Stagnation is a word which resonates emotionally in much the same way as it does economically. Whether in relationships or in economics, it implies the absence of dynamism: the dogged persistence of old ways, a pool of murk and malodour.
The intellectual pool, at least, has been stirred recently by debates about whether the digital age, in comparison with earlier agricultural or industrial revolutions, is a damp squib in terms of generating wealth and prosperity.
The corporate digital giants of our age employ a workforce a tenth the size of their manufacturing predecessors. And even what they've produced in the last decade is, arguably, inessential.
Economist Robert Gordon often asks lecture audiences to choose between two options. In the first option, they get to keep all the tech they had in 2002: a Windows 98 computer with access to Amazon; plus running water and indoor toilets. In the second option they keep only the tech invented since 2002: iPad, Twitter, Facebook – while forgoing all that lovely plumbing. No one ever goes for the latter choice.
Gordon's point is that if we date the major introduction of computers into the workplace at, say, 1960, we’re deep into the 100-year take-up pattern that previous tech revolutions have followed. Yet the information era hardly displays a similar transformative leap in human prosperity – at least when measured by GDP.
As a yardstick to guide us through this, GDP may be one of our problems: what gets measured is what gets valued, after all. One of our main themes at FutureFest – Nesta’s festival to explore the future – is ‘FutureMachines’; covering all kinds of automation, from robots to algorithms, hardware to software. It’s intended to examine the question of whether their labour-saving efficiencies are encroaching dangerously on human purpose and agency.
We will be tracking the daughters of IBM’s Watson, with its capacity for answering questions, thus laying waste to call centres; and the sons of the Google self-driving car, removing vast amounts of human-operated infrastructure.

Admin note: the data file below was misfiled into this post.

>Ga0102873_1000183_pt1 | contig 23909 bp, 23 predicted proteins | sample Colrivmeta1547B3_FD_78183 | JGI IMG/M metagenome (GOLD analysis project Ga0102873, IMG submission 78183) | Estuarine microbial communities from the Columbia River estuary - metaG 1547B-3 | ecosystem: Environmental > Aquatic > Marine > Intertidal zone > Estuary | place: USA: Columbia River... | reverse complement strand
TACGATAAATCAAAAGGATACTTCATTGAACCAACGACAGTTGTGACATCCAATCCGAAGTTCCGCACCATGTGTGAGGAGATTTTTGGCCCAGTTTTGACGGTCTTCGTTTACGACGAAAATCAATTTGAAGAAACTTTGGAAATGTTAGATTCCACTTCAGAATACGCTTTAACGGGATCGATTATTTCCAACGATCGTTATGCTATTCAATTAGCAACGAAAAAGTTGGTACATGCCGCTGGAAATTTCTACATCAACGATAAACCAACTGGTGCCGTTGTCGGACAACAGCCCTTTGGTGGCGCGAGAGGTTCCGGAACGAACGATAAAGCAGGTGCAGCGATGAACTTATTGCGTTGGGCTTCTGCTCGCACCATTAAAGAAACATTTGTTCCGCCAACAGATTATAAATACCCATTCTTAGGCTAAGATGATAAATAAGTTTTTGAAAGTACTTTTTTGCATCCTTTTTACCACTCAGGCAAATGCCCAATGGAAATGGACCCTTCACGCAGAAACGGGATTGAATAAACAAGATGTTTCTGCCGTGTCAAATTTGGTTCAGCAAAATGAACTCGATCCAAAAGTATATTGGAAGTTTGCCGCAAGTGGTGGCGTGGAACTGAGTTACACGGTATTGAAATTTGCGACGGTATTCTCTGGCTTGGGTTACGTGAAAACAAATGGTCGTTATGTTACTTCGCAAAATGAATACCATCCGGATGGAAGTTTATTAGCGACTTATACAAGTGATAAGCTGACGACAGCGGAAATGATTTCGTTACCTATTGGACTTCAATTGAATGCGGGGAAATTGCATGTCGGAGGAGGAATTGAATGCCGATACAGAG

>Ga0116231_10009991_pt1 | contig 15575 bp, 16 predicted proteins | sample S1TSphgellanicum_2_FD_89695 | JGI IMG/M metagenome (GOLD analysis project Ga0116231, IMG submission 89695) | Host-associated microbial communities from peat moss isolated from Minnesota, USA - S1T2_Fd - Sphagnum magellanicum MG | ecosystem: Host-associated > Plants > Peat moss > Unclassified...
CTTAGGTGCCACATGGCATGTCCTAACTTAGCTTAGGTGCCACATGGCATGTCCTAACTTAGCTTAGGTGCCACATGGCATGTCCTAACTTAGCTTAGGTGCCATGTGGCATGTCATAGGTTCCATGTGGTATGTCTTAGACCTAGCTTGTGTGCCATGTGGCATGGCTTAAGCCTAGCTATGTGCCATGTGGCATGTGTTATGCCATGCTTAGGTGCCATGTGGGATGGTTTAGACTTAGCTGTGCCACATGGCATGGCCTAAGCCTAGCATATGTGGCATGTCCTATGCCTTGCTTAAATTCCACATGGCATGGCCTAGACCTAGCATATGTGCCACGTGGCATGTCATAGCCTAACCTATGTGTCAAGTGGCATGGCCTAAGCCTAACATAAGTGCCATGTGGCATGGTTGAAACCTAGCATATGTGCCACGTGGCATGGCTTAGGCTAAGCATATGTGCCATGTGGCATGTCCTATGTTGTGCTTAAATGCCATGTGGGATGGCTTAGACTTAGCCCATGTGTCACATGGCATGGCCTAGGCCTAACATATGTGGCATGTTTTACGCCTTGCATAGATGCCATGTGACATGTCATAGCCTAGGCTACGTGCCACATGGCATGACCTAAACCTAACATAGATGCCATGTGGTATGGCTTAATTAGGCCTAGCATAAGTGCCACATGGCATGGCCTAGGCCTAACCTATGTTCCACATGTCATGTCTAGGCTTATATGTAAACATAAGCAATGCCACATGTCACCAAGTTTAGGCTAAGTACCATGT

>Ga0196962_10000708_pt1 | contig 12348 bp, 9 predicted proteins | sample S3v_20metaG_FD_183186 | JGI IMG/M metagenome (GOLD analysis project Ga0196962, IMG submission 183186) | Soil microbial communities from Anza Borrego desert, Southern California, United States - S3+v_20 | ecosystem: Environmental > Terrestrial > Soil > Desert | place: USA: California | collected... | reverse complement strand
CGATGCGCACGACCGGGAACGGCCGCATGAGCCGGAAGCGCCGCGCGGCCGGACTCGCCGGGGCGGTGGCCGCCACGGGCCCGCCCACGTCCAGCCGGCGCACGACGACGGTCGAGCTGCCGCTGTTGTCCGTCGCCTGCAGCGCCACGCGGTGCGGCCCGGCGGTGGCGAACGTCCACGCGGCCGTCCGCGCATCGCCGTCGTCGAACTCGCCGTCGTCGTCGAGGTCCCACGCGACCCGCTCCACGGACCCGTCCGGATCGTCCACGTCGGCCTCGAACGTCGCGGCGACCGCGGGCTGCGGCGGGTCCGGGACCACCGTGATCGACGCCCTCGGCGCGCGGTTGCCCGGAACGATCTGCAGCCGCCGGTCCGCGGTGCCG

The increasing connection of everything to everything else across the globe might be a 'one-time' event – a planetary network we're only at the beginning of forging
But because our remit includes arts and culture, we are also free to explore human agencies which are unlikely to be automated: the great embodied music or dance performance; the philosophical conundrum explored through artworks; the act of conviviality that pleases some or all of our mammalian senses.
In his response to Robert Gordon, one of the founding editors of Wired magazine Kevin Kelly wondered whether the economist’s measuring tools – productive efficiency, doing more with less – are even remotely capturing what the digital era is making possible.
The introduction of plumbing, road systems, electrification, or even women into the labour market, are ‘one-time’ events: they don’t need to happen again and they cause huge change. Isn't the increasing connection of everything to everything else across the globe, suggests Kelly, the same kind of ‘one-time’ event – a planetary network we’re only at the beginning of forging?
What if the coming ‘machine age’ should not be measured by the amount of labour it saves, but by the amount of labour we'll be able to 'waste': through relationships and the art of living; experimenting with materials and processes; and exploring culture and science in purer, less utilitarian ways? Which may themselves produce the transformative breakthroughs that our discourse about 'stagnation' laments?
Kelly asks us to replace the word ‘productivity’ with ‘generativity’, as we survey the coming decades of networked and automated global society. What entirely new kinds of labour – the ways we transform, and make our mark upon, the world – may be generated as the bots and algos advance? And how much might such jobs be defined by those most intrinsic of human qualities: joy, care, sensuality, invention?
It is striking how the tribunes of the new machine age, like Erik Brynjolfsson at MIT, or the Oxford Martin School's Carl Benedikt Frey and Michael Osborne (a keynote speaker at FutureFest), reach back to some very old social policy ideas, like a guaranteed basic income.
They see this as one of the main ways to mitigate the pure profit-seeking logic of automation, by fiscally supporting a mass society of entrepreneurs, possibility explorers and social players; rather than having the underemployed many gawping at parades of super-rich tech elites.
Another word the economists use for economic ‘stagnation’ is economic ‘immobilism’. Perhaps there's nowhere better than a multiform festival of the future to get those stagnant pools moving again.